Writer: Frank Gogol

Illustrator & Colorist: Nenad Cviticanin

Letterer: Sean Rinehart

Editor: Paul Allor

Publisher: Source Point Press

Dead End Kids, issue #1, cover, Source Point Press, Gogol/Cviticanin, cover by Criss Madd
Dead End Kids, issue #1, cover, Source Point Press, Gogol/Cviticanin, cover by Criss Madd


A coming-of-age murder mystery set around a small group of friends at the end of the '90s.

It's got a Stephen King vibe when it comes to the main characters and their friendship, though the book doesn't seem like it'll have any supernatural happenings. Imagine Stand By Me, but bleaker.

The small-town murder mystery also reminded me of Broadchurch/Gracepoint or The Killing.


(Minor Spoilers)

A closely knit group of friends are all just trying to grow up and get by, day by day. All of their parents are dead, crazy or struggling hard to make ends meet.

When one of them is murdered, they set out to find out who did it. They live in a small town, so it had to have been someone they know.

But who'd want to kill some kid with no future? And why?


  • The book really captures that late-'90s nostalgia with period-appropriate style, music, and posters.

  • Some song lyrics from The Offspring's "The Kids Aren't Alright" do double-duty of also strongly setting the story's theme.

  • The way the issue opens is cinematic, making for a very strong hook. There's the murder, sure, but also the narration style and pacing sets it up as not your average coming-of-age story about a group of friends coming together to be stronger than they were before. You get the tone of the story immediately. I've put the page below if you want to check it out.

  • You also see it on the first page, but throughout the story, the thought to pacing is very good, both with regard to balloon and caption position, as well as page and panel layout.

  • There's one page that's just straight-up black that hits especially hard, and another panel that should contain three of the friends, except it's split into three separate panels. The latter effectively paces the scene, revealing each character's face and body language, and showing how even together, they’re alone in their grief.

  • Another way the panel design works is by using small "insert shot" panels to highlight elements in the art we may otherwise have missed, giving context to characters and their situations.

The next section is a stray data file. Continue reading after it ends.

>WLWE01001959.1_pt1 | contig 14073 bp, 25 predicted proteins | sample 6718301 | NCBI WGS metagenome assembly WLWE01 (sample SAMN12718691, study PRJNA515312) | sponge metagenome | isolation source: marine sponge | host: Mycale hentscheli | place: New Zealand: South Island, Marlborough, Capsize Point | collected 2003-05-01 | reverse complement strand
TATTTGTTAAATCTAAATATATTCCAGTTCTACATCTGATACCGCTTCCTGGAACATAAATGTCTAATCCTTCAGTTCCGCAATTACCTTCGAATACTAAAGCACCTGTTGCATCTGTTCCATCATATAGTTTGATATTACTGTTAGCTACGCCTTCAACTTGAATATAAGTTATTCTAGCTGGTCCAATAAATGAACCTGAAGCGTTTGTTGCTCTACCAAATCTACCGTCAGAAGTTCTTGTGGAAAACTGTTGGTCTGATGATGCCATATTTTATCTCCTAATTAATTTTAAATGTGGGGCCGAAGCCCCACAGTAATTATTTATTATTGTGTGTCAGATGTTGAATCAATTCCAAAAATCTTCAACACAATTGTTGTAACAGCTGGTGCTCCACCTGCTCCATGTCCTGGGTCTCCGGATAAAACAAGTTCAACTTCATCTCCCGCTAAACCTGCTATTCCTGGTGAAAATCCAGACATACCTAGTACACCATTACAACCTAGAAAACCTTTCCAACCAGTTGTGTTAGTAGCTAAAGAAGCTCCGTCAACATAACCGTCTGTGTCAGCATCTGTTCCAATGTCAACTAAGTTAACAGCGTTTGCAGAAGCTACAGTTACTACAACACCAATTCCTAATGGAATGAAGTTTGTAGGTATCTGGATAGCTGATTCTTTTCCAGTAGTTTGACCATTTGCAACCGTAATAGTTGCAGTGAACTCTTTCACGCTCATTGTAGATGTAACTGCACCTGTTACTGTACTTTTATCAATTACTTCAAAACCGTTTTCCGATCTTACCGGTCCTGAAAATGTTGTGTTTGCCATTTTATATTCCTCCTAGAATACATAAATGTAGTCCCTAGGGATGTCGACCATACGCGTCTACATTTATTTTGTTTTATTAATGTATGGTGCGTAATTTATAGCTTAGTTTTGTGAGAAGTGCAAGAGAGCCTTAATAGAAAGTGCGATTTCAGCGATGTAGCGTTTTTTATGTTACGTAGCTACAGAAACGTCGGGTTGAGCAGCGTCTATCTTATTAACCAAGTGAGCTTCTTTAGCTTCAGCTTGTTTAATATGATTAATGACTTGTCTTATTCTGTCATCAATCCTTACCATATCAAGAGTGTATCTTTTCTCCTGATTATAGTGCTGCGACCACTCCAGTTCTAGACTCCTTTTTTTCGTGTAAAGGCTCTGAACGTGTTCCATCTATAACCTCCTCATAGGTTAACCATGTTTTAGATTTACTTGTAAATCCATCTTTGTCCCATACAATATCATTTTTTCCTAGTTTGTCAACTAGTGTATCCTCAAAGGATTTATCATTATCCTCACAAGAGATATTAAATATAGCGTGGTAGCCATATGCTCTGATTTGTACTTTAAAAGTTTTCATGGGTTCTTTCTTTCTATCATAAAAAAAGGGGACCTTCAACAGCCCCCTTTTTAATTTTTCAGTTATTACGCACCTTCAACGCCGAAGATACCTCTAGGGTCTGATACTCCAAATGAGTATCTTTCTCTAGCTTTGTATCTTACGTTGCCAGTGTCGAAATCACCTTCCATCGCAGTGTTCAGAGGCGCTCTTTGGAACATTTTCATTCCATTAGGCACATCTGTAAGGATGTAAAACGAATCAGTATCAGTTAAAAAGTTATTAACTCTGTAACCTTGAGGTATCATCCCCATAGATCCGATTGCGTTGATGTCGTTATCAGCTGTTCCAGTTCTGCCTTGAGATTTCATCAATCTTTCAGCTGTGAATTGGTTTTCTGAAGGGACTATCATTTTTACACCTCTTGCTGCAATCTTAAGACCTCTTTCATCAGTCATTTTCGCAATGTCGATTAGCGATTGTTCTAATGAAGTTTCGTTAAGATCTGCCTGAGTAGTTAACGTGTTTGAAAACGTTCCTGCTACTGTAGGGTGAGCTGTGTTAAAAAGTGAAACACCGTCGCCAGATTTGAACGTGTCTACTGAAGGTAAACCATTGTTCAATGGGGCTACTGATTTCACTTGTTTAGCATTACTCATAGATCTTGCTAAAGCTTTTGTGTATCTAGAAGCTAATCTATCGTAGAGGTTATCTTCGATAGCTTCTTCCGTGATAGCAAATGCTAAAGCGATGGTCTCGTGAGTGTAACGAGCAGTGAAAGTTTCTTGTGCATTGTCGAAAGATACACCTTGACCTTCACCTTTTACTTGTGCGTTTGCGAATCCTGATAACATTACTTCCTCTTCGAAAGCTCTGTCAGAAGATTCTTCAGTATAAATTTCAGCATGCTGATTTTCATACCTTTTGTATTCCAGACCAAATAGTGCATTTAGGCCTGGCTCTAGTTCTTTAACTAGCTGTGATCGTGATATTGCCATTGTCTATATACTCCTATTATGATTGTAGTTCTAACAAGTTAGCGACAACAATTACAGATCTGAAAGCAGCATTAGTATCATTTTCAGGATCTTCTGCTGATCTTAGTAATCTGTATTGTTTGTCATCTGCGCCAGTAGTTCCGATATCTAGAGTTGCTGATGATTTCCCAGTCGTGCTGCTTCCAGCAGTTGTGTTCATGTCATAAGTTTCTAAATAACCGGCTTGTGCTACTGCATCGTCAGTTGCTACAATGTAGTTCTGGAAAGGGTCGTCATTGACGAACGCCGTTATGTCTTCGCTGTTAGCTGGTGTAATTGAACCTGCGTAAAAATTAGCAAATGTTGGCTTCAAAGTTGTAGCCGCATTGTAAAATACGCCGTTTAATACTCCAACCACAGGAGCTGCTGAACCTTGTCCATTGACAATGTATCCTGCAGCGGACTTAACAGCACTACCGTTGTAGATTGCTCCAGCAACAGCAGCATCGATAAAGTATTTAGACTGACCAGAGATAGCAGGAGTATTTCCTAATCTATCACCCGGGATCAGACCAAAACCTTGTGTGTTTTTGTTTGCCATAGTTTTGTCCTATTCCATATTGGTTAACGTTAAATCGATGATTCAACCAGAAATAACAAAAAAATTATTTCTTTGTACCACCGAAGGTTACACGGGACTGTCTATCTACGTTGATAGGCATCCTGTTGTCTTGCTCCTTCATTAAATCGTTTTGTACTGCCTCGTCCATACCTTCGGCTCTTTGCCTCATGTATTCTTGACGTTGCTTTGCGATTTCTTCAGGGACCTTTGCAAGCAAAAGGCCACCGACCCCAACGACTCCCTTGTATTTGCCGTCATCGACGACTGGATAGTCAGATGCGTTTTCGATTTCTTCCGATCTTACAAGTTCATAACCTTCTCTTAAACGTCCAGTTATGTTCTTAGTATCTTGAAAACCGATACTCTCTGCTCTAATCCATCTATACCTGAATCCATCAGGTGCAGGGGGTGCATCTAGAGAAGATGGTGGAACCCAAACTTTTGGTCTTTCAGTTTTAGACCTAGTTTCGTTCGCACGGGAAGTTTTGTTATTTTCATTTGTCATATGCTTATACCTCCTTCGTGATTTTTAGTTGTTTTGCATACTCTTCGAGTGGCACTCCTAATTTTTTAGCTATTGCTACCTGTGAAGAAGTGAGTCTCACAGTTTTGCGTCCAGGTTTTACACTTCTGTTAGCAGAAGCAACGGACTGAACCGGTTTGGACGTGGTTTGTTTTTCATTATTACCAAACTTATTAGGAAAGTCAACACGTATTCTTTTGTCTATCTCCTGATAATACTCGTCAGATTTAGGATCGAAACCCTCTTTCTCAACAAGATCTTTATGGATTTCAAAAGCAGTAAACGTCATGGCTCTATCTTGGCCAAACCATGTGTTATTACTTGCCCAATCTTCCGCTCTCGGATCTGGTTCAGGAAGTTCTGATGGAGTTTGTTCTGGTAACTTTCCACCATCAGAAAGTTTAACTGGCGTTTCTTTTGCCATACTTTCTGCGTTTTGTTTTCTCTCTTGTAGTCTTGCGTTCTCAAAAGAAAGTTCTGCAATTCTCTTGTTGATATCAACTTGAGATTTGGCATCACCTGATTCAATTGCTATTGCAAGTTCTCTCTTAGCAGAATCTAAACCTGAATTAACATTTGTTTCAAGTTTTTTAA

• The character backgrounds and interests, shown by their rooms and home lives, help define them and give them more personality.

  • You can tell the friends have a deeper friendship than most. It almost reads strangely, seeing two teenage boys have a friendship where they can be open and honest about their feelings and how much they miss their dead parents. Often with male friendships, there's mostly just a protective layer of shallow conversation, making fun of each other, and general posturing.

  • The sound effects are either incorporated into the art or match the clean aesthetic of the book. The borderless balloons also help maintain that elegant style while grounding the tone in the serious realm.

  • Captions coming in from the side with a white stripe give a certain style to the book that I appreciate.


  • There are times when dialogue or situations can read as simplified, melodramatic or derivative of CW dramas. For example, an angsty boy in a nice house is rude to his adoptive parents for seemingly no reason and angrily leaves. His father responds, "Dammit," frustratedly. His homemaker mother, drawn like a character straight out of a catalogue from the 1950s tries to be a supportive wife. It's very two-dimensional and expected, lacking nuance.

  • All our main characters are white and two of them look so similar, it can be hard to tell them apart. A change in style, body type, hair color, accessories, or anything could have helped this.

  • Similarly, all four kids are white, though each does seem to come from different economic backgrounds.

  • Character movements can feel artificial, like they were modeled after real people posing awkwardly in those positions for the artist.

  • Some of the art can be a little jarring. A character jumps over a stone wall that is easy to miss in the panel before it, so you end up wondering where it came from. Another time, the scene breaks the "180 Degree Rule," which leads to some confusion when the dialogue is between two of the characters who look very similar.

  • Cursing makes it possibly not the best read for kids.

Something Real, issue #1, page 3, Elixir Comics, Turnage/Miller
Something Real, issue #1, page 3, Elixir Comics, Turnage/Miller


Dead End Kids is the perfect comic for any small-town-murder-mystery fans looking for a new story, or '90s kids looking to scratch that nostalgia itch.

It may not be perfect, but it still tells a story that's good-looking and compelling. Definitely worth checking out.


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The image(s) used in this article are from a comic strip, webcomic or the cover or interior of a comic book. The copyright for this image(s) is likely owned by either the publisher of the comic, the writer(s) and/or artist(s) who produced the comic. It is believed that the use of this image(s) qualifies as fair use under the United States copyright law. The image is used in a limited fashion in an educational manner in order to illustrate the points of the author and not for the purpose of entertainment or substituting the original work. It is believed the use of this image has had no impact on the market value of the original work.

All Source Point Press characters and the distinctive likeness(es) thereof are trademarks of and copyright Source Point Press or their respective owners. ALL RIGHTS RESERVED

#Indie #SmallPress #MidweekMadness #MurderMystery #Teen #ComingOfAge #SourcePointPress #SourcePoint #YetiLight

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